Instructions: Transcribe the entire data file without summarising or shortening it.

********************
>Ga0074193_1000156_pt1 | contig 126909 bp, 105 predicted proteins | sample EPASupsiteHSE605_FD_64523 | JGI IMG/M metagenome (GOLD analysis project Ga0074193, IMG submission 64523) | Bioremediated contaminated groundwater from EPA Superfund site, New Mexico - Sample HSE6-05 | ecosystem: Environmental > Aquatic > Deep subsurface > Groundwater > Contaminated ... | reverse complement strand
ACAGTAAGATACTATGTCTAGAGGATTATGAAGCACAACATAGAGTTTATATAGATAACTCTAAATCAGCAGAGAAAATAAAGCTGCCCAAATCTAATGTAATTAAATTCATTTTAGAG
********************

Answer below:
>Ga0074193_1000156_pt1 | contig 126909 bp, 105 predicted proteins | sample EPASupsiteHSE605_FD_64523 | JGI IMG/M metagenome (GOLD analysis project Ga0074193, IMG submission 64523) | Bioremediated contaminated groundwater from EPA Superfund site, New Mexico - Sample HSE6-05 | ecosystem: Environmental > Aquatic > Deep subsurface > Groundwater > Contaminated ... | reverse complement strand
ACAGTAAGATACTATGTCTAGAGGATTATGAAGCACAACATAGAGTTTATATAGATAACTCTAAATCAGCAGAGAAAATAAAGCTGCCCAAATCTAATGTAATTAAATTCATTTTAGAG